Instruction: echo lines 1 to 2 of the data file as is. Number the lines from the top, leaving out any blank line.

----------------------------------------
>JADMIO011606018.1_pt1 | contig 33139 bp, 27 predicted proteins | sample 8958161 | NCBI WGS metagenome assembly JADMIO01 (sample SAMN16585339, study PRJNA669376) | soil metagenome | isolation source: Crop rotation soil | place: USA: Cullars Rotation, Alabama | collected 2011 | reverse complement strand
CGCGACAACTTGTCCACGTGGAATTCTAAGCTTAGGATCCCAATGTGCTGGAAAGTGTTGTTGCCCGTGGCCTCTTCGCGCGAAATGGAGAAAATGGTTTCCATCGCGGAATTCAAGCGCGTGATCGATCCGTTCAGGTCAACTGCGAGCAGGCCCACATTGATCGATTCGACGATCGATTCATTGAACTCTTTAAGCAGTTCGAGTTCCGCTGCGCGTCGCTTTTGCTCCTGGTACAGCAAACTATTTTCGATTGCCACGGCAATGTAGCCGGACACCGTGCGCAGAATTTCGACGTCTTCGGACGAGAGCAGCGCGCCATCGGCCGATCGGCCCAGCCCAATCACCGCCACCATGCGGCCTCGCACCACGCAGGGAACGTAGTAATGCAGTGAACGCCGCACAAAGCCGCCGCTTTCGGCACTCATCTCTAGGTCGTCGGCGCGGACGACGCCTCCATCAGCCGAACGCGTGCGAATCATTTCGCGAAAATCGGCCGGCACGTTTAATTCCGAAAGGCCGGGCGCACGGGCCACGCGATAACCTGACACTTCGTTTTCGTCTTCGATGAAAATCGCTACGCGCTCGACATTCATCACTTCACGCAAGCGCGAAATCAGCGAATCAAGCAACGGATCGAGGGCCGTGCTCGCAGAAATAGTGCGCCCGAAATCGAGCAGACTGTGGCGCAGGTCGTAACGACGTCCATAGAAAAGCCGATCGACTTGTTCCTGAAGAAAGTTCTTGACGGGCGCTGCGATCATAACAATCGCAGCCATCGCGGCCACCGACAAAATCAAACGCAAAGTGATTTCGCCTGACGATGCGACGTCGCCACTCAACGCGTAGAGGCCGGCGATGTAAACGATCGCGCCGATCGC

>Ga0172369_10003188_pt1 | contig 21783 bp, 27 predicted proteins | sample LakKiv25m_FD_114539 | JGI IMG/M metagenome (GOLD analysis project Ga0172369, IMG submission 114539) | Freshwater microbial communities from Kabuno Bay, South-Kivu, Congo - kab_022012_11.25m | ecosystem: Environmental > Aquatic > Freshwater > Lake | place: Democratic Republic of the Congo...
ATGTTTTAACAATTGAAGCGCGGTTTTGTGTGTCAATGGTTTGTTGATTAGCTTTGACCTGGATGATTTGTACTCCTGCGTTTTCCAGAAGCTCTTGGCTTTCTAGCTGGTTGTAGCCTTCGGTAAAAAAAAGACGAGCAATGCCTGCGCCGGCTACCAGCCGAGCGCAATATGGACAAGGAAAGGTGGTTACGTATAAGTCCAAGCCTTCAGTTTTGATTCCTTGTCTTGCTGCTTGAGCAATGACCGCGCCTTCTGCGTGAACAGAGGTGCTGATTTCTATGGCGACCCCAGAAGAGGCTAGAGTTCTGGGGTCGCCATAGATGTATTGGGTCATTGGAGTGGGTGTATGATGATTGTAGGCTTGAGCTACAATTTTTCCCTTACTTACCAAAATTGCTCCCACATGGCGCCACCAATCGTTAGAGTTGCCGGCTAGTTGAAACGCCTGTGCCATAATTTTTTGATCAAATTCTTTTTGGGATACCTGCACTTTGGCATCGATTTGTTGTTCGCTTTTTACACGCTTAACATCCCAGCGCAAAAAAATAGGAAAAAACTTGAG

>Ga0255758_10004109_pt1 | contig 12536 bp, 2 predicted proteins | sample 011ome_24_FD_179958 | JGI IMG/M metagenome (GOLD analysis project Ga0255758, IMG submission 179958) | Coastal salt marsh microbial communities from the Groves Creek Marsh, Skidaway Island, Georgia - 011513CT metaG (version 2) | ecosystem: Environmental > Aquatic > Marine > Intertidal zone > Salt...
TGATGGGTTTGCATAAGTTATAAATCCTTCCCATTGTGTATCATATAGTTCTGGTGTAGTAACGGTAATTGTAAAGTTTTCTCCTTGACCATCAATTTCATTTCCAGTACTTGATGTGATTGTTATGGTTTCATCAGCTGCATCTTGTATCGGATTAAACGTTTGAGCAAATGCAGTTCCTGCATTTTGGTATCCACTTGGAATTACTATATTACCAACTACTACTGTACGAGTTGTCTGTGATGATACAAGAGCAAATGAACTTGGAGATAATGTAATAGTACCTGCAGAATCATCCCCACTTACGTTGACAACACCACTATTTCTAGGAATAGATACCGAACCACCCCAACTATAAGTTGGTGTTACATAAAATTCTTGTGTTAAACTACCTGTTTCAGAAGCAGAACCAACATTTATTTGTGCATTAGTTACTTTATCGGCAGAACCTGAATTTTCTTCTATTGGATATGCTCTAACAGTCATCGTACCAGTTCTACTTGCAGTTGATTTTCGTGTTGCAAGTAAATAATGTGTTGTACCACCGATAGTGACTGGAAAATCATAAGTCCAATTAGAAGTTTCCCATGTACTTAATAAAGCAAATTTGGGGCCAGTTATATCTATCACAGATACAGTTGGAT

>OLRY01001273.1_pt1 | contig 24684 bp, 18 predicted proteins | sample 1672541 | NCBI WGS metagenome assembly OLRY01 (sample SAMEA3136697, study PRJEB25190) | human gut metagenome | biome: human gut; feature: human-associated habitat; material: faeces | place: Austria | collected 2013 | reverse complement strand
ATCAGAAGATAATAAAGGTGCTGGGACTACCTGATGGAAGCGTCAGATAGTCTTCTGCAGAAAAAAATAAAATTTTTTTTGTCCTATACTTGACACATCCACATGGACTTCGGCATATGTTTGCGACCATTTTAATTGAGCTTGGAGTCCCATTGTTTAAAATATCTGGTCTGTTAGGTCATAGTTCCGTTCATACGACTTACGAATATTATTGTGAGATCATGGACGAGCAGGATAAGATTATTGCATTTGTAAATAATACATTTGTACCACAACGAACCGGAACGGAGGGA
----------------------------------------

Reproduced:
>JADMIO011606018.1_pt1 | contig 33139 bp, 27 predicted proteins | sample 8958161 | NCBI WGS metagenome assembly JADMIO01 (sample SAMN16585339, study PRJNA669376) | soil metagenome | isolation source: Crop rotation soil | place: USA: Cullars Rotation, Alabama | collected 2011 | reverse complement strand
CGCGACAACTTGTCCACGTGGAATTCTAAGCTTAGGATCCCAATGTGCTGGAAAGTGTTGTTGCCCGTGGCCTCTTCGCGCGAAATGGAGAAAATGGTTTCCATCGCGGAATTCAAGCGCGTGATCGATCCGTTCAGGTCAACTGCGAGCAGGCCCACATTGATCGATTCGACGATCGATTCATTGAACTCTTTAAGCAGTTCGAGTTCCGCTGCGCGTCGCTTTTGCTCCTGGTACAGCAAACTATTTTCGATTGCCACGGCAATGTAGCCGGACACCGTGCGCAGAATTTCGACGTCTTCGGACGAGAGCAGCGCGCCATCGGCCGATCGGCCCAGCCCAATCACCGCCACCATGCGGCCTCGCACCACGCAGGGAACGTAGTAATGCAGTGAACGCCGCACAAAGCCGCCGCTTTCGGCACTCATCTCTAGGTCGTCGGCGCGGACGACGCCTCCATCAGCCGAACGCGTGCGAATCATTTCGCGAAAATCGGCCGGCACGTTTAATTCCGAAAGGCCGGGCGCACGGGCCACGCGATAACCTGACACTTCGTTTTCGTCTTCGATGAAAATCGCTACGCGCTCGACATTCATCACTTCACGCAAGCGCGAAATCAGCGAATCAAGCAACGGATCGAGGGCCGTGCTCGCAGAAATAGTGCGCCCGAAATCGAGCAGACTGTGGCGCAGGTCGTAACGACGTCCATAGAAAAGCCGATCGACTTGTTCCTGAAGAAAGTTCTTGACGGGCGCTGCGATCATAACAATCGCAGCCATCGCGGCCACCGACAAAATCAAACGCAAAGTGATTTCGCCTGACGATGCGACGTCGCCACTCAACGCGTAGAGGCCGGCGATGTAAACGATCGCGCCGATCGC